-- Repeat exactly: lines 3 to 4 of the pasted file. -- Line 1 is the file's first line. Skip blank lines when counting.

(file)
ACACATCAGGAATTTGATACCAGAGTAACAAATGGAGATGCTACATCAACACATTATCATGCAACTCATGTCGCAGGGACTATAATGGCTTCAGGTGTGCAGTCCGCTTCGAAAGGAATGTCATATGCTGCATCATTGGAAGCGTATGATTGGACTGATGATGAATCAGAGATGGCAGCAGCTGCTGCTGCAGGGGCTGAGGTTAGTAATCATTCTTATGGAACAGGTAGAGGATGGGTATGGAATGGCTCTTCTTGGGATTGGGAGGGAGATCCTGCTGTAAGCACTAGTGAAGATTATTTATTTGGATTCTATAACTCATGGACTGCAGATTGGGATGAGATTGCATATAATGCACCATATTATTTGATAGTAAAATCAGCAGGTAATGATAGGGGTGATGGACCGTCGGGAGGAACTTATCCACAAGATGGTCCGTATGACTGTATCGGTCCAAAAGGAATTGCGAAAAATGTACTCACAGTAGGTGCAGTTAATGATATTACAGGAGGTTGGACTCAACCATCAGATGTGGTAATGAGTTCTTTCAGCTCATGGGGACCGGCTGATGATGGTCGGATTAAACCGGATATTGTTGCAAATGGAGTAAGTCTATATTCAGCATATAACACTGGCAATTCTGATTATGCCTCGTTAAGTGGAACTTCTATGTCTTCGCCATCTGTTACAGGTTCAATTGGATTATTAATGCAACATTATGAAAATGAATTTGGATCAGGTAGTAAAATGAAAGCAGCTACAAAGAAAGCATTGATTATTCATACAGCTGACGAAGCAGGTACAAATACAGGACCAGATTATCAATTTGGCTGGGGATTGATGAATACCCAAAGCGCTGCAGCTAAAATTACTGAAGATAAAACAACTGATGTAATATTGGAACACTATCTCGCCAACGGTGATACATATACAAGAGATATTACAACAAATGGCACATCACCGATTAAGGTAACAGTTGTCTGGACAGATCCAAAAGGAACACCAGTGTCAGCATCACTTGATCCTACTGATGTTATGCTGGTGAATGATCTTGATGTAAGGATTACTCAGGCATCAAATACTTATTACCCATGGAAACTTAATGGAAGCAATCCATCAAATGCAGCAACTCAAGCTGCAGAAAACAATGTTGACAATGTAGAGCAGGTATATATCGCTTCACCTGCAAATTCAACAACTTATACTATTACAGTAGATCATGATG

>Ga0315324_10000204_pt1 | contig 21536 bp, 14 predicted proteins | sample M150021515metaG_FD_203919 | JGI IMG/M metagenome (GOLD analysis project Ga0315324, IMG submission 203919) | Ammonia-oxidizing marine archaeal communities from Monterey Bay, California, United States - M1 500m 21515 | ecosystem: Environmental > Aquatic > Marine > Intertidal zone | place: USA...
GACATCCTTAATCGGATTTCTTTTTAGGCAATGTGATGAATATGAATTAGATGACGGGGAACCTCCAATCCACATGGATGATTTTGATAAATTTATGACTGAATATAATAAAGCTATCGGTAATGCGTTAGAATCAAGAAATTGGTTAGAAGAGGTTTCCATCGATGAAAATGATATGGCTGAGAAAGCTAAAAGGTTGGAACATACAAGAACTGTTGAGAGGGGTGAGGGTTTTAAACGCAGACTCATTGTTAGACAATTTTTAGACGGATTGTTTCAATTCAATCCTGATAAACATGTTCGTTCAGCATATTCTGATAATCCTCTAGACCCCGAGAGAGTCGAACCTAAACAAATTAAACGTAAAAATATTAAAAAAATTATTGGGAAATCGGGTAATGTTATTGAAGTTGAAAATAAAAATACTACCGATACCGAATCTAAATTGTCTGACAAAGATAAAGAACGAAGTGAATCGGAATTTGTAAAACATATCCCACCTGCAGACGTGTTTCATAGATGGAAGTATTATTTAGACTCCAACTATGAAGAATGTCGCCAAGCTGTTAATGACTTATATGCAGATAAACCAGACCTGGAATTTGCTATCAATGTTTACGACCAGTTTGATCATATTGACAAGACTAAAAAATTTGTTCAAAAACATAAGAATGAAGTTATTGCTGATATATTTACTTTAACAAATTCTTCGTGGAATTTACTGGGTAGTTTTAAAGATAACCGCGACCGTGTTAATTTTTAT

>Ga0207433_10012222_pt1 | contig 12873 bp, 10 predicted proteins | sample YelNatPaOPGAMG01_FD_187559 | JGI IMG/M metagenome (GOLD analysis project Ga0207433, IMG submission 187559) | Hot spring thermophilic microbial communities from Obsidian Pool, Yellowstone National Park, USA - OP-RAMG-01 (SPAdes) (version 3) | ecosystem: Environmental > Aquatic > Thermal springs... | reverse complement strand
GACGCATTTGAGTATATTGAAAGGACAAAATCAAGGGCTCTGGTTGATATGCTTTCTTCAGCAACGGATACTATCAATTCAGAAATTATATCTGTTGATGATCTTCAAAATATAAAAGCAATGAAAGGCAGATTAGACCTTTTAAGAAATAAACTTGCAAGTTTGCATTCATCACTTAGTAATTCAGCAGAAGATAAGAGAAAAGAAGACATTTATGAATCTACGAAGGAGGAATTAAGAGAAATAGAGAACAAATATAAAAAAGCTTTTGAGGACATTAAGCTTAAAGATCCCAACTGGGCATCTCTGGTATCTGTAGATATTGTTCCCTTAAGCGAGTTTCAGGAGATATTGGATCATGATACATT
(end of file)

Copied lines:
GACATCCTTAATCGGATTTCTTTTTAGGCAATGTGATGAATATGAATTAGATGACGGGGAACCTCCAATCCACATGGATGATTTTGATAAATTTATGACTGAATATAATAAAGCTATCGGTAATGCGTTAGAATCAAGAAATTGGTTAGAAGAGGTTTCCATCGATGAAAATGATATGGCTGAGAAAGCTAAAAGGTTGGAACATACAAGAACTGTTGAGAGGGGTGAGGGTTTTAAACGCAGACTCATTGTTAGACAATTTTTAGACGGATTGTTTCAATTCAATCCTGATAAACATGTTCGTTCAGCATATTCTGATAATCCTCTAGACCCCGAGAGAGTCGAACCTAAACAAATTAAACGTAAAAATATTAAAAAAATTATTGGGAAATCGGGTAATGTTATTGAAGTTGAAAATAAAAATACTACCGATACCGAATCTAAATTGTCTGACAAAGATAAAGAACGAAGTGAATCGGAATTTGTAAAACATATCCCACCTGCAGACGTGTTTCATAGATGGAAGTATTATTTAGACTCCAACTATGAAGAATGTCGCCAAGCTGTTAATGACTTATATGCAGATAAACCAGACCTGGAATTTGCTATCAATGTTTACGACCAGTTTGATCATATTGACAAGACTAAAAAATTTGTTCAAAAACATAAGAATGAAGTTATTGCTGATATATTTACTTTAACAAATTCTTCGTGGAATTTACTGGGTAGTTTTAAAGATAACCGCGACCGTGTTAATTTTTAT

>Ga0207433_10012222_pt1 | contig 12873 bp, 10 predicted proteins | sample YelNatPaOPGAMG01_FD_187559 | JGI IMG/M metagenome (GOLD analysis project Ga0207433, IMG submission 187559) | Hot spring thermophilic microbial communities from Obsidian Pool, Yellowstone National Park, USA - OP-RAMG-01 (SPAdes) (version 3) | ecosystem: Environmental > Aquatic > Thermal springs... | reverse complement strand